The Swedish Embassy is showing off a panorama of its new building which will be built in downtown DC. For decades after the Great Depression, countries had taken over huge 19th century houses near DuPont Circle, called Embassy Row. But those houses have now been declared eye sores, like the chancery owned by Togo. A window looks broken, paint is chipping off, and there are other disrepairs. Togo can't afford a staff to take care of the embassy building and lot. It seems to be more an act of diplomacy than necessity because no one has lived in the chancery and Togo has more pressing worries. But the government of Togo better act soon, because the US State Dept. has the power to revoke diplomatic privileges and levy taxes, as happened with the Philippines. Manila knows owes the US government thousands of dollars in property taxes, and Pakistan may be next. This B&B used to the be Embassy of Taiwan, and its owner spent three years renovating it and now he has a vested interest in the neighborhood and he wants the government to start getting tough about other buildings being renovated.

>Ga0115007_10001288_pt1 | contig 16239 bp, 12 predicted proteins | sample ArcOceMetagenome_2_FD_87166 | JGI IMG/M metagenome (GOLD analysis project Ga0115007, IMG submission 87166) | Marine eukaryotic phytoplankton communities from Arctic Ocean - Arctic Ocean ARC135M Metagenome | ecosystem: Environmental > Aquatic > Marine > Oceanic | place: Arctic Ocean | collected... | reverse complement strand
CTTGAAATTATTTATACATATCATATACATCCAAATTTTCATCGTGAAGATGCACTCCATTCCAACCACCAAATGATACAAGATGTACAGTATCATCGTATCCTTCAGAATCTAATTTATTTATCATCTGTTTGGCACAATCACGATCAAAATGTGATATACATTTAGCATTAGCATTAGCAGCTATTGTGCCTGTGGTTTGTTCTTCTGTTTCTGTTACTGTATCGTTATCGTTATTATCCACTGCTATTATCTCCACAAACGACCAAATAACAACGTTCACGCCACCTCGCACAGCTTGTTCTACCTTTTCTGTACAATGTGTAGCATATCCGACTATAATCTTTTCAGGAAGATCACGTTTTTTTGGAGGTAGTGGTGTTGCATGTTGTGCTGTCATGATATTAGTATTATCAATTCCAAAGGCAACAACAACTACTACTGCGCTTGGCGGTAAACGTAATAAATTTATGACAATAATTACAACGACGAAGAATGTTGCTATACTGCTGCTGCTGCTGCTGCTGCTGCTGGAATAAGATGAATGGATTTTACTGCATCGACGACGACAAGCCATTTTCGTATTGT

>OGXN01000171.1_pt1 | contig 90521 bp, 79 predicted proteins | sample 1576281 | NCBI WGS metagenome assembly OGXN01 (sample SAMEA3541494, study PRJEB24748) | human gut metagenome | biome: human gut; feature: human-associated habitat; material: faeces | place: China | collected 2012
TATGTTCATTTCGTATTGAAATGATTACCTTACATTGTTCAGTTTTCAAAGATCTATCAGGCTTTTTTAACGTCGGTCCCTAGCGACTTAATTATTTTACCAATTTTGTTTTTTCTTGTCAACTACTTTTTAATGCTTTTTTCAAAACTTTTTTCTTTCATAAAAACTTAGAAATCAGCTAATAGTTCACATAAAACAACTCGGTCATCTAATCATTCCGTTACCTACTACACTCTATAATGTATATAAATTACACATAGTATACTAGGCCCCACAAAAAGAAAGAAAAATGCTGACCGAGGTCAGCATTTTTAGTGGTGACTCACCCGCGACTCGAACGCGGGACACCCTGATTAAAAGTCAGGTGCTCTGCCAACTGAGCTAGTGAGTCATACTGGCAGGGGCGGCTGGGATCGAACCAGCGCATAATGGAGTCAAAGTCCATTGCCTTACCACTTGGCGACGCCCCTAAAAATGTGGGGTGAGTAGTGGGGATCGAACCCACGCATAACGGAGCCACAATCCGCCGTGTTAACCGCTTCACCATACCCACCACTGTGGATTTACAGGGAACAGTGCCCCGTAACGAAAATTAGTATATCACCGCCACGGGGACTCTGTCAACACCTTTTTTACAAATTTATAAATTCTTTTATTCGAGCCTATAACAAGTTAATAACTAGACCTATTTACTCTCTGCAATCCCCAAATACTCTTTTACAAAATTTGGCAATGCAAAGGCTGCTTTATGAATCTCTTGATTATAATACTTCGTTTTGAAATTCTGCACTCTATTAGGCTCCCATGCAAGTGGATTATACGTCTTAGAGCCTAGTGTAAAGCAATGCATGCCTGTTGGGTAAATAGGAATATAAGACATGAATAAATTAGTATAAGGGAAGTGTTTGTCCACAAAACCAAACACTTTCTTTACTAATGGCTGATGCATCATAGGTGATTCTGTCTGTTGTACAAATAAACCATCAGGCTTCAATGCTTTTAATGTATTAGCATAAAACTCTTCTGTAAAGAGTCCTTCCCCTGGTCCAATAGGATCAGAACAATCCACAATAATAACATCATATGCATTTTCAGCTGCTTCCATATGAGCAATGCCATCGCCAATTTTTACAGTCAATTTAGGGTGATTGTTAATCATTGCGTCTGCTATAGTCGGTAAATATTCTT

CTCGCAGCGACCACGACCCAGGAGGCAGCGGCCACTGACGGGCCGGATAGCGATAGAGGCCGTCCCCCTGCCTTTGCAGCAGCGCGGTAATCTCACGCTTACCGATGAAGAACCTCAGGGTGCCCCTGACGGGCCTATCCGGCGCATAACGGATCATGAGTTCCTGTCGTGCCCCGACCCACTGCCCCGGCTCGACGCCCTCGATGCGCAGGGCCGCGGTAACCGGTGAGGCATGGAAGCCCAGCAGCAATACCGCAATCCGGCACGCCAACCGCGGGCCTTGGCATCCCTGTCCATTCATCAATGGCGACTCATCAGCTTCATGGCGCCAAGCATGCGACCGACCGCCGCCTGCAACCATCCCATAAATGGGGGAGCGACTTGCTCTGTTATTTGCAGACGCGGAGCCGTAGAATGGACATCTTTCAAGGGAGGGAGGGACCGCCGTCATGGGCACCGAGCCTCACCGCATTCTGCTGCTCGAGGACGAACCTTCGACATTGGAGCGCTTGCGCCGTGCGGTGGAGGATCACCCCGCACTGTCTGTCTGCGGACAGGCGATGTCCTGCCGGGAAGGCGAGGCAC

GlobalPost.com is now PRI.org
GlobalPost and PRI have joined forces to expand in-depth global news reporting to create a more informed, connected and empathetic world.Learn why See GlobalPost stories Dismiss